KNect365 Insights, Marketing & Innovation is part of the Informa Connect Division of Informa PLC

This site is operated by a business or businesses owned by Informa PLC and all copyright resides with them. Informa PLC's registered office is 5 Howick Place, London SW1P 1WG. Registered in England and Wales. Number 3099067.

Edge of Innovation

A community that brings innovation leaders together through creative, inspirational, educational, and thought-provoking content.

Innovation Resolutions

C. Engdahl
The Big E of Big E Toys

"Insanity: doing the same thing over and over again and expecting different results." ' Albert Einstein (attributed)

I'm not big on New Year's resolutions. I don't know that I've ever actually made one. It's not that I'm against change, new ideas, or doing things in my life differently. It's just that the timing of New Year's resolutions seems a bit arbitrary to me. I figure people should implement change whenever it becomes necessary. It shouldn't really matter what time of year it is.

In all my years working for and with senior executives from organizations big and small, never have I heard a single one say 'our organization isn't interested in innovation.' Never have I heard a single one say 'our organization isn't trying to be innovative.' Never have I heard a single one say 'innovation is overrated.' Although innovation may be a means to a financial end, we all strive for it.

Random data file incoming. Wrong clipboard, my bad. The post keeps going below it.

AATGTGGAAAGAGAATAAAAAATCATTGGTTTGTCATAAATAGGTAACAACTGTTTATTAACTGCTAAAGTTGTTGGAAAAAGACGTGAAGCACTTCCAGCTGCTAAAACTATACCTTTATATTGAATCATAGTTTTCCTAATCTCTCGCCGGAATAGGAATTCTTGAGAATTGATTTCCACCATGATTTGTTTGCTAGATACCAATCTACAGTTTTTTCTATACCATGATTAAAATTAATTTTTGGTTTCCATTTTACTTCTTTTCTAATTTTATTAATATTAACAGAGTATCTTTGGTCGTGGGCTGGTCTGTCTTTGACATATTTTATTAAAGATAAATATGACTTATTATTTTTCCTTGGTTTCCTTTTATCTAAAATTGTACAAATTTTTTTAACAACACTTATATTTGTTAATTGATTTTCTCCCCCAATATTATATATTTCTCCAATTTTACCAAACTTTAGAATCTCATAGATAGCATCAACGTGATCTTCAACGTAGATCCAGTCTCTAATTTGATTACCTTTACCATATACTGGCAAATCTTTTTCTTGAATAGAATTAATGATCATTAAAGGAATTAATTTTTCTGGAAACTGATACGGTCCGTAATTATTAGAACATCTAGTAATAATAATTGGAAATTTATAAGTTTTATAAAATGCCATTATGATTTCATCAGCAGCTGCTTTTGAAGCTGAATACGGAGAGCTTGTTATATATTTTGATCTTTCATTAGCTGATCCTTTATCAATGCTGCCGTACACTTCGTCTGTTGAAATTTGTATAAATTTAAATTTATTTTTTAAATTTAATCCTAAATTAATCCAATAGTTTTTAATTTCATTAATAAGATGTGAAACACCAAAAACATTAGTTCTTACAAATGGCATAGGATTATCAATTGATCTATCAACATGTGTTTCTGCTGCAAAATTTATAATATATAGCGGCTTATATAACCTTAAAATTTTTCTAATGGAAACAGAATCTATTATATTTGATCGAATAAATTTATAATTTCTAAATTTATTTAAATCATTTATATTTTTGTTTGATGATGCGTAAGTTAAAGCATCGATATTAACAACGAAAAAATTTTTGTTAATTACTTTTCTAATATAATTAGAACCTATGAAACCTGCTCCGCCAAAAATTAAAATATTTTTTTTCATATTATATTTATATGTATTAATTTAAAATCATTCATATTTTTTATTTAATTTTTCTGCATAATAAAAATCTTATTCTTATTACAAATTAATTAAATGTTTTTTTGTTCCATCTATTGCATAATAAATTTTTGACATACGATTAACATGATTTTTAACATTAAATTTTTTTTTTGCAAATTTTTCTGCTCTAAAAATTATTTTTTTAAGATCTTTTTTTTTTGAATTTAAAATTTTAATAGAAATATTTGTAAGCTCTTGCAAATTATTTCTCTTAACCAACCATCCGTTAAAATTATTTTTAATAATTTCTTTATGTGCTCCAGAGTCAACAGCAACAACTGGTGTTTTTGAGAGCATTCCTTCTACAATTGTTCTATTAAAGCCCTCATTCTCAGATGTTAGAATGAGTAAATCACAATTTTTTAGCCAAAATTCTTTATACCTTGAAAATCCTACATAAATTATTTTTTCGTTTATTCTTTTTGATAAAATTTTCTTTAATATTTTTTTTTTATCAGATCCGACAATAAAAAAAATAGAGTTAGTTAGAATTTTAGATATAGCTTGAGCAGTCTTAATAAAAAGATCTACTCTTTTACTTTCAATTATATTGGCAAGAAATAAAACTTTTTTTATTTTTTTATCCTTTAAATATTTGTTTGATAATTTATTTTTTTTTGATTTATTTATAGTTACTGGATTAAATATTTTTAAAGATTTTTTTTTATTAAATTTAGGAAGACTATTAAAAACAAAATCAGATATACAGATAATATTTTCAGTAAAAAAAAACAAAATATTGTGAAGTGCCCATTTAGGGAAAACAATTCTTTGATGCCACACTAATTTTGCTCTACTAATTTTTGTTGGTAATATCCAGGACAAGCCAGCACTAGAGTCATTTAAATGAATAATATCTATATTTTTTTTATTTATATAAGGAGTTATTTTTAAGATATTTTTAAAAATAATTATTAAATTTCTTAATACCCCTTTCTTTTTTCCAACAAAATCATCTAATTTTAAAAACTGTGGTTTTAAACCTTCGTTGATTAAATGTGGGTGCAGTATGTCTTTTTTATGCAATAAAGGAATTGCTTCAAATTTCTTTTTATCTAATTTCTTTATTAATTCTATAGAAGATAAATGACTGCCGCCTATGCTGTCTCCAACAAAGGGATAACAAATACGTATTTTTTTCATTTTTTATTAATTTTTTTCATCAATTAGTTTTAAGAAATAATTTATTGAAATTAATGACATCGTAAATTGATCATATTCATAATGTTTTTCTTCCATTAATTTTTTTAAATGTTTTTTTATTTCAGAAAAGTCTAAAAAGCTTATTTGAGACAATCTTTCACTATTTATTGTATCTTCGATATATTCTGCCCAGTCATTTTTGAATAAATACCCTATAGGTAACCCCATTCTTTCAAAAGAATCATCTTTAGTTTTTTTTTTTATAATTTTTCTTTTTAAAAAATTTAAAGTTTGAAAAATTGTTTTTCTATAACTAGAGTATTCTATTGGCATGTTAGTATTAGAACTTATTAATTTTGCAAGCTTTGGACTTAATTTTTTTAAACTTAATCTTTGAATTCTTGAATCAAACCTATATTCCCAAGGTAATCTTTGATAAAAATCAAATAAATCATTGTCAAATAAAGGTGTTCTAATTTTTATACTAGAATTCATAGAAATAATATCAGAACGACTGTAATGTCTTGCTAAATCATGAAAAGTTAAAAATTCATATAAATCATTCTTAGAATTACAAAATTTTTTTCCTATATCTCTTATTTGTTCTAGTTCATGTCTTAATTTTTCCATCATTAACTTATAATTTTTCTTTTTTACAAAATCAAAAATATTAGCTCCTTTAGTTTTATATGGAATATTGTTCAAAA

What do you do though when you're stuck in an innovation rut? What do you do when your innovation effort isn't getting the anticipated results?

Fire the CEO? Get different employees? Sell the business? Acquire an innovation? Such approaches are all pretty straight-forward and simple to understand. And all are somewhat drastic. But all are viable options. In each instance though, you're basically saying when it comes to innovation 'my people can't get the job done.' Don't get me wrong, sometimes drastic is what's needed. Sometimes a certain collection of people in fact can't get the job done. In most instances though, I'd say people aren't the culprit.

I prefer to look at processes and systems. Processes being the 'how' we get things done (from how we generate and develop ideas, to how we decide which innovations are any good, to how we launch new stuff) and systems being the 'what' we use to get things done (from which software apps do we use to organize ideas, what mechanisms do we use to communicate with one another, etc.).

You might need some new blood in your organization to get innovation rolling again. You might need to acquire an innovation to keep your organization on top or your industry. Or you might simply need some better processes and systems. Maybe it's time to invest in a particular software program. Maybe it's time to alter the workflow and feedback mechanisms for developing ideas. At the very least, resolve to do something different. And the next time you're in a rut, don't wait until the new year to implement a little change.